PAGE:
Dancing Empathy: New Trier’s ‘Dance Lab 2’ showcase explores human connection and understanding through choreographic exploration

By on June 6, 2018

WINNETKA, IL — These days, going to high school can be a complicated and tumultuous experience. Far beyond the age-old ups and downs of adolescence, the issues that occupy students today stretch the notion of growing pains in ways that can break down rather than build up the spirit and one’s faith in humanity. In times like these, it is more important than ever to follow the sage advice of the incomparable Fred Rodgers:

“When I was a boy and I would see scary things in the news, my mother would say to me, ‘Look for the helpers. You will always find people who are helping.’ To this day, especially in times of ‘disaster,’ I remember my mother’s words and I am always comforted by realizing that there are still so many helpers – so many caring people in this world.”

In the quiet Chicago suburb of Winnetka, there are many “helpers” at work in the New Trier High School arts community guiding the next generation toward healthy outlets of expression, proactive ways to cope with discomfort, and an affirming reverence of life. One of these “helpers” is Johannah Wininsky, who was named SHAPE America Dance Education Teacher of the Year. For the past 12 years, Wininsky has taught alongside her dedicated colleagues in the New Trier Dance Division (NTDD), which has had a long tradition of artistry in dance performance since its inception in the 1960s by Margaret H’Doubler mentee Suzanne Wente. Host to notable alums such as the influential dance artist Anna Halprin and musical theater star Ann-Margaret, the NTDD not only cultivates students’ somatic awareness and creativity, as well as the host of other benefits offered by dance education, but also their ability to critically self-reflect and empathize with others.

In Wininsky’s Dance Lab 2 course, designed for senior students with a sustained record of artistic potential, this crucial skill set is developed by way of choreographic investigation. For instance, Wininsky challenged her students to create original choreography through an Authentic Movement practice, a concept pioneered by Mary Whitehouse, Joan Chodorow, and Janet Adler. Authentic Movement encourages inward contemplation and an outward empathetic response by pairing a mover and a witness together in an exploratory improvisation. In this method, the mover dances intuitively with closed eyes and practices being vulnerably seen, while the witness practices seeing and relating to another’s experience. Awareness of the phenomenon encouraged in this practice, known as kinesthetic empathy, has expanded as a result of advances in cognitive science.

Dance scholar Susan Leigh Foster, in her paper and lecture/demonstration, Kinesthetic Empathies and the Politics of Compassion, maintains that while viewer interpretations are always culturally specific, they are also dependent on the dancing body’s unique capacity to spark reciprocal emotional mimicry. This aspect of dance allows it to transcend social barriers and promote innate human connection. Through Authentic Movement as well as other methods, the Dance Lab students embarked on a semester-long, process-based collaboration that fostered the bonding and camaraderie essential to one’s wellbeing and sense of belonging.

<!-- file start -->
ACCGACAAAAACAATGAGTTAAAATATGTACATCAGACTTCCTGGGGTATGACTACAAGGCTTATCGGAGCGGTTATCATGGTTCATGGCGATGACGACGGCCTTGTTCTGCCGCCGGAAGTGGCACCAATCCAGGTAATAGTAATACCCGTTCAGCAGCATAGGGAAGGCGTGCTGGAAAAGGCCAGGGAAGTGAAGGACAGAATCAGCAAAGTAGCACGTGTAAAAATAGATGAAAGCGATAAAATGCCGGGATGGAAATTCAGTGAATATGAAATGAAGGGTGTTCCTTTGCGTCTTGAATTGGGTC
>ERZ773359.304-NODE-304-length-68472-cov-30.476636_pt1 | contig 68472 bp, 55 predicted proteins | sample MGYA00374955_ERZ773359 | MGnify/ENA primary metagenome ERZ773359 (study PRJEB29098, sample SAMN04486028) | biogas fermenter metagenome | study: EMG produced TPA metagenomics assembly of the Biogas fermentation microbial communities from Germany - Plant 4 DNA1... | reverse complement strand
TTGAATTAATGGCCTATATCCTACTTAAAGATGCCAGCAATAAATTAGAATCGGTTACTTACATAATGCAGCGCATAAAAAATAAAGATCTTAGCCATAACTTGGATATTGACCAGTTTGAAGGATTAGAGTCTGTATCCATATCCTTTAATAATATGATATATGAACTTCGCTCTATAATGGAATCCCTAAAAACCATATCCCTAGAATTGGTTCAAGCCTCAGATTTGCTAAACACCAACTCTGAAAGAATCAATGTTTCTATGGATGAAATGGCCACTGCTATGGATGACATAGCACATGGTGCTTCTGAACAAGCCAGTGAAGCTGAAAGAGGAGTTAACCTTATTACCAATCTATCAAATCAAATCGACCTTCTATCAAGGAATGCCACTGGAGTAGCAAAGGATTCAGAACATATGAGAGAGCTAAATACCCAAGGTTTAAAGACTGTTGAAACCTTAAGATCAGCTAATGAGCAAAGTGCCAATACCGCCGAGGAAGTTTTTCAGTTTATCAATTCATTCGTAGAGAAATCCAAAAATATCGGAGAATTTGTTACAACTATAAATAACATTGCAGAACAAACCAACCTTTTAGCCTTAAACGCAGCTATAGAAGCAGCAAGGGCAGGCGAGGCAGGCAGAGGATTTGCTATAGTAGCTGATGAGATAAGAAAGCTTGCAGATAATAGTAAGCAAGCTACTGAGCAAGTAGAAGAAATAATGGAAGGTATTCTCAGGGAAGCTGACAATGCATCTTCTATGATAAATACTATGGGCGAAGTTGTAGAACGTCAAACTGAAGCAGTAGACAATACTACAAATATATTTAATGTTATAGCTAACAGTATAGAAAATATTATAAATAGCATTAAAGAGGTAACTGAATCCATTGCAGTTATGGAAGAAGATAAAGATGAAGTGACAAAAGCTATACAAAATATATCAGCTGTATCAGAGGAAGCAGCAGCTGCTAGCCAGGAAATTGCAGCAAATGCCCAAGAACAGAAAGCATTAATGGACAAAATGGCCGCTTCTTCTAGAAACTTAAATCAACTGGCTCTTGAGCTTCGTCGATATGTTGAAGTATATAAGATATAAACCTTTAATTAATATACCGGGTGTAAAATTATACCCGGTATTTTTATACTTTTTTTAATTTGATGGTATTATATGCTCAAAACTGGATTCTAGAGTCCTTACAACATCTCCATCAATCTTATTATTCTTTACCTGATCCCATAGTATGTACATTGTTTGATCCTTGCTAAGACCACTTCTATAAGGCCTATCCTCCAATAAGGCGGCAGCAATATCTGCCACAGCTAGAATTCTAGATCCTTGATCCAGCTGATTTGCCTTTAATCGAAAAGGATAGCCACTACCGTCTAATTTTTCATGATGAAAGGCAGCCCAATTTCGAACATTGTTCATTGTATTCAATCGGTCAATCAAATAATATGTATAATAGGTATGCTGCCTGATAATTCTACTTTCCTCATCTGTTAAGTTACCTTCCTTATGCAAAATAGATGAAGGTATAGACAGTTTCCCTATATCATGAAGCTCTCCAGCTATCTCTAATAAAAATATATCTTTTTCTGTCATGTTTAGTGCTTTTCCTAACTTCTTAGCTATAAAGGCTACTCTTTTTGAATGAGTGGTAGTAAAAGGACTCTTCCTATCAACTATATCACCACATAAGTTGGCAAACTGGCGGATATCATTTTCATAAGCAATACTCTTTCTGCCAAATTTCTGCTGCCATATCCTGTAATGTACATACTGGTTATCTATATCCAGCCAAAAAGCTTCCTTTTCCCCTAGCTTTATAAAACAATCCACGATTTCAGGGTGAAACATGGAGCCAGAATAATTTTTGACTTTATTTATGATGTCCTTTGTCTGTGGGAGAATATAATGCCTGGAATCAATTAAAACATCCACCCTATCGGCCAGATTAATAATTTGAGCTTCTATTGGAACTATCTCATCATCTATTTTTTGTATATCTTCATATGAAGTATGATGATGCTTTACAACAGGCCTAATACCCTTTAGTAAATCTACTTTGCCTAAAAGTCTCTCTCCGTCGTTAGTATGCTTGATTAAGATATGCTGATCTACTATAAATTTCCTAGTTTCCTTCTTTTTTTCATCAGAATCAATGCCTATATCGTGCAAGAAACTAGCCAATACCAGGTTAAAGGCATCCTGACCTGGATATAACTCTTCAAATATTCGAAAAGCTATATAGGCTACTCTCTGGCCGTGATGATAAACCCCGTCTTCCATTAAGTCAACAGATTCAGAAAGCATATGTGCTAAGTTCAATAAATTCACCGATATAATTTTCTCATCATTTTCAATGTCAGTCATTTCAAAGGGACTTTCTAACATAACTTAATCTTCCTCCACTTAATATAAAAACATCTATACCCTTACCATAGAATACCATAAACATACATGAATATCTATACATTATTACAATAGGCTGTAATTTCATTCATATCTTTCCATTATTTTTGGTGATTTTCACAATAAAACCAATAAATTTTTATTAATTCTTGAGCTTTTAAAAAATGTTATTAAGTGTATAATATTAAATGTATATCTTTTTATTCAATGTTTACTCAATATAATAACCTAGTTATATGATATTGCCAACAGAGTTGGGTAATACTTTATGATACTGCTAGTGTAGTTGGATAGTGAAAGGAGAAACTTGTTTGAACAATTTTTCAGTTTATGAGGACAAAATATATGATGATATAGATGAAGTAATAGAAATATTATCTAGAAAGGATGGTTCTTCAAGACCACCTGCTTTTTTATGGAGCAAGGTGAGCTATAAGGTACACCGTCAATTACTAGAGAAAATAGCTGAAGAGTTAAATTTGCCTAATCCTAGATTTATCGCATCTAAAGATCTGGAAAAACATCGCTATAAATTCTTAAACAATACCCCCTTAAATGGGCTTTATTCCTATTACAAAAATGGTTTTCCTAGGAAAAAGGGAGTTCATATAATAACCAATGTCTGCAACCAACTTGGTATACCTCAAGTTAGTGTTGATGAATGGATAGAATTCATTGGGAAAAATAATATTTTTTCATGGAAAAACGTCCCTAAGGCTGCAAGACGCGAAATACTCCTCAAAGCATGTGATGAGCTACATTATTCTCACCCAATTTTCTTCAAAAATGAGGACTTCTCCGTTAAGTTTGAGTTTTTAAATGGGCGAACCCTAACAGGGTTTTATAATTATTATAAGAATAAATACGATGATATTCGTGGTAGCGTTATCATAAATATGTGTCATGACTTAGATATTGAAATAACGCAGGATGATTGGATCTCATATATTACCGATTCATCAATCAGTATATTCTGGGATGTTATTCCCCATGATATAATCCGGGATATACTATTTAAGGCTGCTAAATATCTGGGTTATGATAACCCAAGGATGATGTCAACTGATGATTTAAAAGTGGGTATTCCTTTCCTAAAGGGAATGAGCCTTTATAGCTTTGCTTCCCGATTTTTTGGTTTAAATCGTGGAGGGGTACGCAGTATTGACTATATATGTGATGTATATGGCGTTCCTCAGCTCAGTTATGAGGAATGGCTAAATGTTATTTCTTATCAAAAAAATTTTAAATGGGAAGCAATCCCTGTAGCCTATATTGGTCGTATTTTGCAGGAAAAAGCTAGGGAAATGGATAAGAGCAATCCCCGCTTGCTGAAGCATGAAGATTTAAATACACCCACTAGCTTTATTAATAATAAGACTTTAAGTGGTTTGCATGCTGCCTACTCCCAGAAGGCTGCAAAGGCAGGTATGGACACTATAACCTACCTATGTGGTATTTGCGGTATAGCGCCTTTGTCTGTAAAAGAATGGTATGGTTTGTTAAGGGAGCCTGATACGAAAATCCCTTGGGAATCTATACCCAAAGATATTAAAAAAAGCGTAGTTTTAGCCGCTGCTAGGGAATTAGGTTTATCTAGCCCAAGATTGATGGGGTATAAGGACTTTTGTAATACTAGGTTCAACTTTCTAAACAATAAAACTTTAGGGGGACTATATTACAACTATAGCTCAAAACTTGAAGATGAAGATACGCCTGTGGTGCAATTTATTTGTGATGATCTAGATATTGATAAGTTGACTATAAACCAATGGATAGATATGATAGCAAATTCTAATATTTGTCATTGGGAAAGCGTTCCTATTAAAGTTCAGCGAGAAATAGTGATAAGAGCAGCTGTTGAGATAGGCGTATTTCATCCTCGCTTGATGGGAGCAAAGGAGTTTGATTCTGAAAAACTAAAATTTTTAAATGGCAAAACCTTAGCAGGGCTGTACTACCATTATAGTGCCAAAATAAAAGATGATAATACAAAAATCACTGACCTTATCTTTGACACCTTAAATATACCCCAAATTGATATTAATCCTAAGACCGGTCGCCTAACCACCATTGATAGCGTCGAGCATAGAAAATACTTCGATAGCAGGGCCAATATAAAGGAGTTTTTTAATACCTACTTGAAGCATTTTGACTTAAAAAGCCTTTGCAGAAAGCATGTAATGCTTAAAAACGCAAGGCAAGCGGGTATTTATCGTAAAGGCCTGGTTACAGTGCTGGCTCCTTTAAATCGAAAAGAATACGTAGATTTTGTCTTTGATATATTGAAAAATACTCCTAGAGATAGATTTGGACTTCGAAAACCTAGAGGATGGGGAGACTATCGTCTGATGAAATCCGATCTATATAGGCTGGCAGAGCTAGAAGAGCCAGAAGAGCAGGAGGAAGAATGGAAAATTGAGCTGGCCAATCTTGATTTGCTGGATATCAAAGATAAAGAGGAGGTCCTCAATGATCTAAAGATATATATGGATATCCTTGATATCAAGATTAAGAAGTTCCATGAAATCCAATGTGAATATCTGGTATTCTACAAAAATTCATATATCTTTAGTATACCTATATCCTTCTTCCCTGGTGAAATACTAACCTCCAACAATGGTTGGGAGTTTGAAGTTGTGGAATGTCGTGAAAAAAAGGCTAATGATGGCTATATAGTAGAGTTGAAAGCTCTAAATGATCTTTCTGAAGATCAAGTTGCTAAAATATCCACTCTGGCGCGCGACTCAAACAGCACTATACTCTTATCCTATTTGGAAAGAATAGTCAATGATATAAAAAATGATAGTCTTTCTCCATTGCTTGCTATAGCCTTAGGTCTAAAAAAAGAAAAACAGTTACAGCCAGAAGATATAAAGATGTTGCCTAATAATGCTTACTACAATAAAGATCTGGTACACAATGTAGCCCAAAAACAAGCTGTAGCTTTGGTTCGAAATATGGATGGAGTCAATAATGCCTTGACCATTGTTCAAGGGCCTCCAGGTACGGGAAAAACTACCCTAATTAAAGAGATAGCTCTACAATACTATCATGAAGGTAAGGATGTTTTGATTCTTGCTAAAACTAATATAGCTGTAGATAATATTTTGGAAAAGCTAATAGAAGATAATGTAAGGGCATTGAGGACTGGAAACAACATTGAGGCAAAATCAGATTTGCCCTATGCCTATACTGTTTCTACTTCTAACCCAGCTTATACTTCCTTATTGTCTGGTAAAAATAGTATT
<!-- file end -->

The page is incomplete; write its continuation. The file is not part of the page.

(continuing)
NTHS LAB 2 DANCERS OLIVIA ROGERS, TATUM EWING, JULIA VINING, ANNIE TOBEY | PHOTO CREDIT: JESSI ALT

The semester culminated with the creation of an evening-length performance that dynamically combines each of the twenty-six students’ diverse choreography set to a sound score edited and crafted by NTDD musician and Mucca Pazza percussionist Brent Roman. For three years running, the Dance Lab students have taken their showcase off campus and into the Chicago community to undergo the educational experience of presenting and producing a professional dance concert, including contracting the venue and marketing the event. The longstanding impact of this course on its participants is apparent by their consistent return as audience members.

This year’s showcase, which can be seen at Chicago’s iconic Vittum Theater on June 8, is a highly sophisticated and nuanced display, for such young artists, that defies preconceived expectations of what one might consider “high school” dance. When asked to reflect on the Dance Lab experience, New Trier senior Caroline Lockwood said:

“I entered Dance Lab a dancer and I’m exiting an artist. … It’s taught me so much about life and has become an integral part of who I am. I feel alive in this class. I didn’t take it because I thought it would be fun, I took it because I was drawn to it. I felt like it was where I needed to be; where I was meant to be. I think I was right.”

As the school year winds down and graduation ceremonies abound, it is a fitting time to reflect and remember the important role that the arts play in the lives of many high school students like Lockwood who are searching for their “place” and recognize the value of programs, such as the NTDD, that help them find it.

The NTHS Dance Lab 2 Showcase will be at the Vittum Theater, 1012 N. Noble St., Chicago, on June 8 at 7:30 p.m. Tickets are $7, available online at www.vittumtheater.org, by calling 773-342-4141, or at the door.

 

Alyssa Motter

Alyssa E. Motter is a dance artist, educator, and writer based in Chicago. She is an adjunct faculty member in dance at the City Colleges of Chicago and is pursuing her MFA in dance at the University of Wisconsin-Milwaukee. She dances with the South Chicago Dance Theater, and has performed in New York, Chicago, and Pittsburgh with choreographers such as Kyle Abraham and Renee Wadleigh. Additionally, she has worked as an arts administrator with Jacob’s Pillow Dance and Carnegie Mellon University; and holds a BFA in dance from the University of Illinois at Urbana-Champaign.

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